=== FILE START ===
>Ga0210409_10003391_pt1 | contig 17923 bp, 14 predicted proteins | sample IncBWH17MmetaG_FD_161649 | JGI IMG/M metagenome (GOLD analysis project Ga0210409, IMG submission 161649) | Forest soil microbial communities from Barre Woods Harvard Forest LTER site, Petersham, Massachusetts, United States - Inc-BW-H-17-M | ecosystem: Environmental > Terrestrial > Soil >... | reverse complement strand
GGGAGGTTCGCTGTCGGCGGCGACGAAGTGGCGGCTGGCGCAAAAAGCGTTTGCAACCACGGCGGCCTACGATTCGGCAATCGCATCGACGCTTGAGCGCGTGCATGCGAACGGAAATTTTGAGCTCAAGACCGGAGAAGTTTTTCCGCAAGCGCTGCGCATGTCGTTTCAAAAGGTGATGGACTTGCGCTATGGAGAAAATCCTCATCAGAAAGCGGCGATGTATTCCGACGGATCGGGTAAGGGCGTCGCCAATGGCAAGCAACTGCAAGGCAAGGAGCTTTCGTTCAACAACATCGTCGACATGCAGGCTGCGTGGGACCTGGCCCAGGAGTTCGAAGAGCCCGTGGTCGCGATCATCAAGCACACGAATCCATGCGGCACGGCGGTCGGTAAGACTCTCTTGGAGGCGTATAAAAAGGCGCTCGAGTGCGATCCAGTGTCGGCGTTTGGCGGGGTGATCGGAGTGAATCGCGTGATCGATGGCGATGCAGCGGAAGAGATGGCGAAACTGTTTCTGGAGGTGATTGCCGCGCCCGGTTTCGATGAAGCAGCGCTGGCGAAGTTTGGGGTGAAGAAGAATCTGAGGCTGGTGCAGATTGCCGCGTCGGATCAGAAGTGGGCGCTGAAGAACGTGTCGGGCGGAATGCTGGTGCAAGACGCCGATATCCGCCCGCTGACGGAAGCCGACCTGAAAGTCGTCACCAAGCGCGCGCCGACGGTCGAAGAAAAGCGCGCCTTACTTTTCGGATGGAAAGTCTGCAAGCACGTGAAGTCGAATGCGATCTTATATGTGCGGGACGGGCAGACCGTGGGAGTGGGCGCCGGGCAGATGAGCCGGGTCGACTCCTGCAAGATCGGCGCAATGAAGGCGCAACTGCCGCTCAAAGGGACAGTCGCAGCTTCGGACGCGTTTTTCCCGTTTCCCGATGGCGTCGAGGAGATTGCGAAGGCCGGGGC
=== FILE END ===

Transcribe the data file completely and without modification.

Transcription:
>Ga0210409_10003391_pt1 | contig 17923 bp, 14 predicted proteins | sample IncBWH17MmetaG_FD_161649 | JGI IMG/M metagenome (GOLD analysis project Ga0210409, IMG submission 161649) | Forest soil microbial communities from Barre Woods Harvard Forest LTER site, Petersham, Massachusetts, United States - Inc-BW-H-17-M | ecosystem: Environmental > Terrestrial > Soil >... | reverse complement strand
GGGAGGTTCGCTGTCGGCGGCGACGAAGTGGCGGCTGGCGCAAAAAGCGTTTGCAACCACGGCGGCCTACGATTCGGCAATCGCATCGACGCTTGAGCGCGTGCATGCGAACGGAAATTTTGAGCTCAAGACCGGAGAAGTTTTTCCGCAAGCGCTGCGCATGTCGTTTCAAAAGGTGATGGACTTGCGCTATGGAGAAAATCCTCATCAGAAAGCGGCGATGTATTCCGACGGATCGGGTAAGGGCGTCGCCAATGGCAAGCAACTGCAAGGCAAGGAGCTTTCGTTCAACAACATCGTCGACATGCAGGCTGCGTGGGACCTGGCCCAGGAGTTCGAAGAGCCCGTGGTCGCGATCATCAAGCACACGAATCCATGCGGCACGGCGGTCGGTAAGACTCTCTTGGAGGCGTATAAAAAGGCGCTCGAGTGCGATCCAGTGTCGGCGTTTGGCGGGGTGATCGGAGTGAATCGCGTGATCGATGGCGATGCAGCGGAAGAGATGGCGAAACTGTTTCTGGAGGTGATTGCCGCGCCCGGTTTCGATGAAGCAGCGCTGGCGAAGTTTGGGGTGAAGAAGAATCTGAGGCTGGTGCAGATTGCCGCGTCGGATCAGAAGTGGGCGCTGAAGAACGTGTCGGGCGGAATGCTGGTGCAAGACGCCGATATCCGCCCGCTGACGGAAGCCGACCTGAAAGTCGTCACCAAGCGCGCGCCGACGGTCGAAGAAAAGCGCGCCTTACTTTTCGGATGGAAAGTCTGCAAGCACGTGAAGTCGAATGCGATCTTATATGTGCGGGACGGGCAGACCGTGGGAGTGGGCGCCGGGCAGATGAGCCGGGTCGACTCCTGCAAGATCGGCGCAATGAAGGCGCAACTGCCGCTCAAAGGGACAGTCGCAGCTTCGGACGCGTTTTTCCCGTTTCCCGATGGCGTCGAGGAGATTGCGAAGGCCGGGGC